New business council for Eastern Cape

NEW IN TOWN: Lulama Ngewana was on Tuesday elected as the first chair of the newly formed Eastern Cape Business Council.
NEW IN TOWN: Lulama Ngewana was on Tuesday elected as the first chair of the newly formed Eastern Cape Business Council.
Image: Supplied

The proliferation of voices from chambers and other organisations that purport to represent Eastern Cape businesses have not served their members well, often due to being compromised by the inability to present a coherent approach.

“The weakness will soon be a strength, with the launch of the Eastern Cape Business Council [ECBC],” said Lulama Ngewana, who on Tuesday was elected as the first chair of the newly formed chamber.

In a virtual speech to guests from the Bhisho legislature, heads of department and delegates from big business, she said that the province’s chambers, and other official and non-official bodies, to be effective, should come under the umbrella of ECBC.

A powerful organisation would ensure that their voices would not be diluted and thus watering down the primary aim of servicing their members.

“We already have a broad business representation from our five foundation members.

“They are the Foundation for African Business and Consumer Services, the National African Federated Chamber of Commerce and Industry, the Black Business Forum, the Eastern Cape Chamber of Business, and the  Federated Chamber of Commerce Eastern Cape.”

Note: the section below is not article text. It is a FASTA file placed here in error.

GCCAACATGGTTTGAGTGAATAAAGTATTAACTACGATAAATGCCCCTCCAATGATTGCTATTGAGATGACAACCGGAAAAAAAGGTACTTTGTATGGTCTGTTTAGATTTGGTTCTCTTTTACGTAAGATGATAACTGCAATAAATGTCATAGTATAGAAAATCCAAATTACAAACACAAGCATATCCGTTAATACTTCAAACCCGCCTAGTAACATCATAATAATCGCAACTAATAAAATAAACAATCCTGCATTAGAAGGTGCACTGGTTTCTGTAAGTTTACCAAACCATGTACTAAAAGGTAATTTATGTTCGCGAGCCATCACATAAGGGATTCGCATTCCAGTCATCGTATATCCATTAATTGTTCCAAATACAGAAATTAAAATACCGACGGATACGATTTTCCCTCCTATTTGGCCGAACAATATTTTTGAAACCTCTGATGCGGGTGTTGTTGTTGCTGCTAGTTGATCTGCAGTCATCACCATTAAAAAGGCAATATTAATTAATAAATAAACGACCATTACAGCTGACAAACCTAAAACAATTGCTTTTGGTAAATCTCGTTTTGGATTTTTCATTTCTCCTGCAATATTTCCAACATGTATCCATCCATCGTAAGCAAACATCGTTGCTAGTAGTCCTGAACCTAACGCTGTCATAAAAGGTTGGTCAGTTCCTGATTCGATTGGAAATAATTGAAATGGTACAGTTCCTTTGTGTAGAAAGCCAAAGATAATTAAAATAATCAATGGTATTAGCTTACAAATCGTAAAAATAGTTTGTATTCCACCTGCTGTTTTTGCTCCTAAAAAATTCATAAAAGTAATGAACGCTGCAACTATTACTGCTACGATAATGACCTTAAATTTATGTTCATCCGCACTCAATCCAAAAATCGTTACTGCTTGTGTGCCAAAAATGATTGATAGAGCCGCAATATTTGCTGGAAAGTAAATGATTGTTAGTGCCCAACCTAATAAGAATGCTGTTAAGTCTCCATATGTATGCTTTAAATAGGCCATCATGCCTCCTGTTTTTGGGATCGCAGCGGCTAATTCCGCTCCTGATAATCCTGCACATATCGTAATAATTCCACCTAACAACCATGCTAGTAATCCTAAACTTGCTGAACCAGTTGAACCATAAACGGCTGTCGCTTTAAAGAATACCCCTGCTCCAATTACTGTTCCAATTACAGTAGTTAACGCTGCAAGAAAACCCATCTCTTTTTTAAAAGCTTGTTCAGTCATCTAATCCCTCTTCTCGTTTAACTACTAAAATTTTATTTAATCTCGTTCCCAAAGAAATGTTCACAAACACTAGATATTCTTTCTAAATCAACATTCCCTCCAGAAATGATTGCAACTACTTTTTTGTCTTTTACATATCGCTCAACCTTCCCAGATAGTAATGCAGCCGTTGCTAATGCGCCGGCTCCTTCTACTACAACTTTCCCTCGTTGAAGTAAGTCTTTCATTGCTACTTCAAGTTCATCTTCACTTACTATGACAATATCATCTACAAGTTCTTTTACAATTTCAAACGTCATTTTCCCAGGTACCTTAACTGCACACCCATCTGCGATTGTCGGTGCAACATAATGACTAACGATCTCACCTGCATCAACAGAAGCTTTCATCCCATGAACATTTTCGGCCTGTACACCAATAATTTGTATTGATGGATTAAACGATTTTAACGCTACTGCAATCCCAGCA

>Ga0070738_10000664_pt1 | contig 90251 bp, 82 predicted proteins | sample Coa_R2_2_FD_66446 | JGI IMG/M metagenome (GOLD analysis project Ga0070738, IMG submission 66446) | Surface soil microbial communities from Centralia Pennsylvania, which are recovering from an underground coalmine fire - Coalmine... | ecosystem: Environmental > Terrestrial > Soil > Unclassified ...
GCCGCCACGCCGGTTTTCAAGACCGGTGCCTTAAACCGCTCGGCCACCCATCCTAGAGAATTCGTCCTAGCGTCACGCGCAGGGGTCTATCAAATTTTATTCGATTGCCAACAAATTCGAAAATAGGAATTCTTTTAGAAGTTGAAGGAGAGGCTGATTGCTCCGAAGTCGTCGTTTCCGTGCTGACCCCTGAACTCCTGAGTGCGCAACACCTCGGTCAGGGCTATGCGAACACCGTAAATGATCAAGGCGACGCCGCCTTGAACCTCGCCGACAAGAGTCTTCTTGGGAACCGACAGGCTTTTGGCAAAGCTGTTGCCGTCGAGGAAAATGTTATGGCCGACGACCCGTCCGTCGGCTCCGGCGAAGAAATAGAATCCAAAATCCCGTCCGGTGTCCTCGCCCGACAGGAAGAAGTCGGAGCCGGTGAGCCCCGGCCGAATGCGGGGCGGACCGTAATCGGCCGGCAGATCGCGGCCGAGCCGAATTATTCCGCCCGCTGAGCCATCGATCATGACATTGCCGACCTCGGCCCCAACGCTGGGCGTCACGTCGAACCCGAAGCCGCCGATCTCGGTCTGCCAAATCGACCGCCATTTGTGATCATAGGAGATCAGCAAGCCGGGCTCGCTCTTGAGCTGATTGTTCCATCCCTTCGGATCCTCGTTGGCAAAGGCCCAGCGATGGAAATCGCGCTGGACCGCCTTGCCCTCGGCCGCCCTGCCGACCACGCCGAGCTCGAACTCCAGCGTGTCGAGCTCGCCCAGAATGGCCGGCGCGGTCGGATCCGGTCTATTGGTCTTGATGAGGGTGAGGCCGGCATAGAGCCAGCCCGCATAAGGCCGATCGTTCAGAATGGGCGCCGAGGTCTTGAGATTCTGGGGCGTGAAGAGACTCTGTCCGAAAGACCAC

Such a powerful structure, buying into ECBC’s objectives, already marked an immediate turning point, Ngewana said.

“A combined voice can shape the provincial economy and wrestle with issues of economic transformation, growth and development of SMMEs, local content, rural development, property and infrastructure investment and land reform, all achieving radical economic transformation.”

Ngewana said in her experience “we have, over the years, been working in silos. As a result we have not been effective in setting an agenda of an economic revolution”.

“The dawn of ECBC will see local businesses contributing immensely to economic growth and job creation.”

ECBC, working closely with provincial government, has identified key sectors as mechanisms to increase the number of new entrants into the economy, creating much-needed jobs and reducing unemployment.

These include:

  • Oceans economy: Maritime transport, ship repair, boat building and aquaculture;
  • Township economy: Revitalise infrastructure, regulate spaza shops to favour local ownership, and township enterprise development;
  • Tourism: Sports tourism and tourism real estate;
  • Creative economy: Focus on film, craft, performing arts;
  • Agriculture: Roads infrastructure, focus on high value crops and championing a rural development model in OR Tambo District that can be replicated provincewide;
  • Property sector: Favourable policy to introduce new entrants and ensure black participation; and
  • Renewable energy: Solar and wind power.

“The 4th industrial revolution is a massive opportunity for rural areas. There needs to be a deliberate effort on the part of rural communities and rural governance institutions to engage with the debate and understand the barriers,” Ngewana said.

“The agriculture sector in the province needs young people but it continues to suffer from an image problem among the youth. Our task will be to make agriculture fashionable and in that way Eastern Cape can become the food basket of SA.

“As a chamber we also need a transformation plan for the industries to ensure that the economy is able to transform and absorb the high rate of unemployment in the province.”

Chambers wanting information on membership can contact Bandile Frank Mbalekwa, Eastern Cape Business Council secretary, on 078-315-1081 or genfins@gmail.com



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